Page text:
Having Covid-19 puts people at a significantly increased chance of developing new mental health conditions, potentially adding to existing crises of suicide and overdoses, according to new research looking at millions of health records in the US over the course of a year.
The long-term effects of having Covid are still being discovered, and among them is an increased chance of being diagnosed with mental health disorders. They include depression, anxiety, stress and an increased risk of substance use disorders, cognitive decline, and sleep problems – a marked difference from others who also endured the stress of the pandemic but weren’t diagnosed with the virus.
“This is basically telling us that millions and millions of people in the US infected with Covid are developing mental health problems,” said Ziyad Al-Aly, chief of research and development at the VA St Louis Healthcare System and senior author of the paper. “That makes us a nation in distress.”
The higher risk of mental health disorders, including suicidal ideation and opioid use, is particularly concerning, he said.
“This is really almost a perfect storm that is brewing in front of our eyes – for another opioid epidemic two or three years down the road, for another suicide crisis two or three years down the road,” Al-Aly added.
These unfolding crises are “quite a big concern,” said James Jackson, director of behavioral health at Vanderbilt University’s ICU Recovery Center, who was not involved with this study. He is also seeing patients whose previous conditions, including anxiety, depression and opioid use disorder, worsened during the pandemic.
Research like this shows the clear need to follow patients in the weeks and months after even mild Covid diagnoses and to seek quick treatment for any emerging disorders, the experts said. “If we apply attention to it now and nip it in the bud, we could literally save lives,” Al-Aly said.
More than 18% of Covid patients developed mental health problems, compared with 12% of those who did not have Covid, according to the study published on Wednesday.
The study followed more than 153,000 patients who tested positive for Covid in the Veterans Affairs health system between March 2020 and January 2021, and compared them with other health records: to 5.8 million people who did not test positive in that time, but lived through the same stresses of the pandemic, and with 5.6 million patients seen before the pandemic.
Among all patients who developed new mental health problems during the pandemic, the Covid patients were significantly more likely to develop cognitive problems (80%), sleep disorders (41%), depression (39%), stress (38%), anxiety ( 35%) and opioid use disorder (34%), compared with those who didn’t have Covid.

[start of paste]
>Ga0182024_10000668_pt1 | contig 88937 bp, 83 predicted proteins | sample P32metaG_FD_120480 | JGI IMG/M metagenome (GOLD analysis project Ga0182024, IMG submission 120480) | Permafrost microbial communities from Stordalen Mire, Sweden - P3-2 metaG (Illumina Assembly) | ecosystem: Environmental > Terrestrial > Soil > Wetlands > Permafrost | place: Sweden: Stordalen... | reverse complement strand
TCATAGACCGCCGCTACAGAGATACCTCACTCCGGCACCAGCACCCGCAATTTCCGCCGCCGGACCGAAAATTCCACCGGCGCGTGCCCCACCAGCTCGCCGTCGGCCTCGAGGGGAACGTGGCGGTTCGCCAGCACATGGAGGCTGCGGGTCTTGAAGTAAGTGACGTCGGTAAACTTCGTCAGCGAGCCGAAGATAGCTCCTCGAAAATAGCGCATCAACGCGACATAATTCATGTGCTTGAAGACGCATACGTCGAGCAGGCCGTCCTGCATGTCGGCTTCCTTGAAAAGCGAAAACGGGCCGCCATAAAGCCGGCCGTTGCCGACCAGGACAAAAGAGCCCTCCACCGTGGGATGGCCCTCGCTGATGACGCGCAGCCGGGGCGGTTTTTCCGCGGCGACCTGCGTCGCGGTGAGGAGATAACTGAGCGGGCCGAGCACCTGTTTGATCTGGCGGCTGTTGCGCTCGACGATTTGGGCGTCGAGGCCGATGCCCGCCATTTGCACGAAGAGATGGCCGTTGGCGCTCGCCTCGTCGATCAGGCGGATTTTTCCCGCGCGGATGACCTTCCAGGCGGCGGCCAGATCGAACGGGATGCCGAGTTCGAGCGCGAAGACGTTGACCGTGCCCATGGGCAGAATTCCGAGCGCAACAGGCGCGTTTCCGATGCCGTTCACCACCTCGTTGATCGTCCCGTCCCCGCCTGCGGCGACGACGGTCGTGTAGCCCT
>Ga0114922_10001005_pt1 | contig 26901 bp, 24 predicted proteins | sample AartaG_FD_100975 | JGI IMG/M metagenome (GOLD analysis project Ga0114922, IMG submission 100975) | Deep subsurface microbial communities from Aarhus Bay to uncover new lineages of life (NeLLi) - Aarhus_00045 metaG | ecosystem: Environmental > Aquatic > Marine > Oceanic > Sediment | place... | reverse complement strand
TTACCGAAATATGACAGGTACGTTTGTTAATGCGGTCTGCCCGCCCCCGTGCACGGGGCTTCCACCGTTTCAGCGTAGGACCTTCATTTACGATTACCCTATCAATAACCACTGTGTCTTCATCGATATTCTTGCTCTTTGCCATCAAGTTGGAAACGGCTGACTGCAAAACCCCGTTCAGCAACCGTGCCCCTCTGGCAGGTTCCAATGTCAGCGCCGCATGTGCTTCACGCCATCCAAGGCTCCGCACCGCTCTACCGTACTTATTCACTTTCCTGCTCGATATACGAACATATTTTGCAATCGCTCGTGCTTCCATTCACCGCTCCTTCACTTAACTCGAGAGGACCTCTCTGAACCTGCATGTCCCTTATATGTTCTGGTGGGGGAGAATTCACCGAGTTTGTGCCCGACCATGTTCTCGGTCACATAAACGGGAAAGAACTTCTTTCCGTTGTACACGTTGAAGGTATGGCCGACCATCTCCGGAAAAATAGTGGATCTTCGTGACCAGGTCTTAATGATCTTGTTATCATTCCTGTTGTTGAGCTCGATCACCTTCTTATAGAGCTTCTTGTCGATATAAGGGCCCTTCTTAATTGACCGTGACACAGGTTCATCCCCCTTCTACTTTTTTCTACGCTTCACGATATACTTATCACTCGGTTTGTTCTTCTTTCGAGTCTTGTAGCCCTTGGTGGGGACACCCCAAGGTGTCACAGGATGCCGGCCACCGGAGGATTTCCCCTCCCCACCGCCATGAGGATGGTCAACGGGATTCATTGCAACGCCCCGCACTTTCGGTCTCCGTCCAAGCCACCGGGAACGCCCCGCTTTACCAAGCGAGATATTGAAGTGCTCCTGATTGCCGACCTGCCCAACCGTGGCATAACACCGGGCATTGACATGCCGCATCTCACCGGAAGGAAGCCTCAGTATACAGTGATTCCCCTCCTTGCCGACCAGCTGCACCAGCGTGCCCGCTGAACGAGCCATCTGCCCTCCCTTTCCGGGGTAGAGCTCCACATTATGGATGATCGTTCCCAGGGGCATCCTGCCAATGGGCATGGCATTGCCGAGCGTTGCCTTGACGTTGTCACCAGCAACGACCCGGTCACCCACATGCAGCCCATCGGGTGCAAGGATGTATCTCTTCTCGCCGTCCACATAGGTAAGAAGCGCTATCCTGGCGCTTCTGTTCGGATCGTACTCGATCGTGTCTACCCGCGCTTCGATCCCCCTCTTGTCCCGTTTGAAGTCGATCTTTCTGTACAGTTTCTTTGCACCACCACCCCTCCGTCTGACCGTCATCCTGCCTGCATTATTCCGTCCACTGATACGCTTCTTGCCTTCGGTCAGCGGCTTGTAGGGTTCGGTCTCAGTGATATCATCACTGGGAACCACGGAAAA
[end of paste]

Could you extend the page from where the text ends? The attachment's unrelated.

The study looked only at patients with no history of mental health diagnoses in the past two years. It compared those hospitalized for Covid versus other illnesses, and compared outcomes to thousands of flu cases. The study also adjusted for factors like demographics, other health conditions and other factors.
The results were all clear: Covid has a marked effect on mental health.
Those with more severe cases of Covid, especially those who need to be hospitalized, tend to be at higher risk. But even those with mild or asymptomatic cases were more likely to receive mental health diagnoses.
“People who were hospitalized had it worse, but the risk in non-hospitalized [patients] is significant and absolutely not trivial – and that represents the majority of people in the US and the world,” Al-Aly said.
The study did have some limitations: most of those analyzed were older white men. But controlling for race, gender and age found no changes in risk.
The coronavirus can be found in the brain, other studies have shown. “We can actually see the virus in the amygdala, in the hippocampus – the very centers responsible for regulating our moods, regulating our emotions,” Al-Aly said.
The study adds to other research showing that “mental health issues are a huge concern” after Covid, Jackson said. And the results line up with what he sees among patients.
“We’re learning that Covid may be even more problematic and more impactful than we thought,” Jackson said.
Early treatment of patients facing new or additional mental health challenges after Covid can make a crucial difference, the experts said.
“The idea here is to identify patients’ data early to hopefully reduce this from becoming a much larger problem down the road,” Al-Aly said. “If you leave a disease unattended, it only gets worse.”
But the longer the virus continues circulating, the more long-term problems it may create – adding even greater pressure to health systems.
“The wave of people with mental health disorders is going to be hitting the clinics in the next year or two or three, as a result of Covid and as a result of the pandemic,” Al-Aly said.
And many mental health practitioners don’t accept insurance, creating a large stumbling block for patients, while others have long waiting lists.
“This is a gigantic problem, and I’m not really sure what we’re going to do about it,” Jackson said. “The needs are vastly greater than the resources.”
Jackson has set up peer support groups to offer counseling to patients dealing with long Covid – brain fog, cognitive impairment, memory problems, feelings of inadequacy. The groups are held on Zoom, so patients can join from all over the country.
“We need to pay attention to the long-term consequences of Covid,” Al-Aly said. “If we only pay attention to the short-term consequences, the first 30 days or the first 90 days, we really, really are missing the larger picture.
“The pandemic itself caught the US unprepared, and we’re going to be caught unprepared again for long Covid,” Al-Aly said. “The reality is that Covid is producing long-term consequences, and we cannot just wish it away or sweep it under the rug or not deal with it.”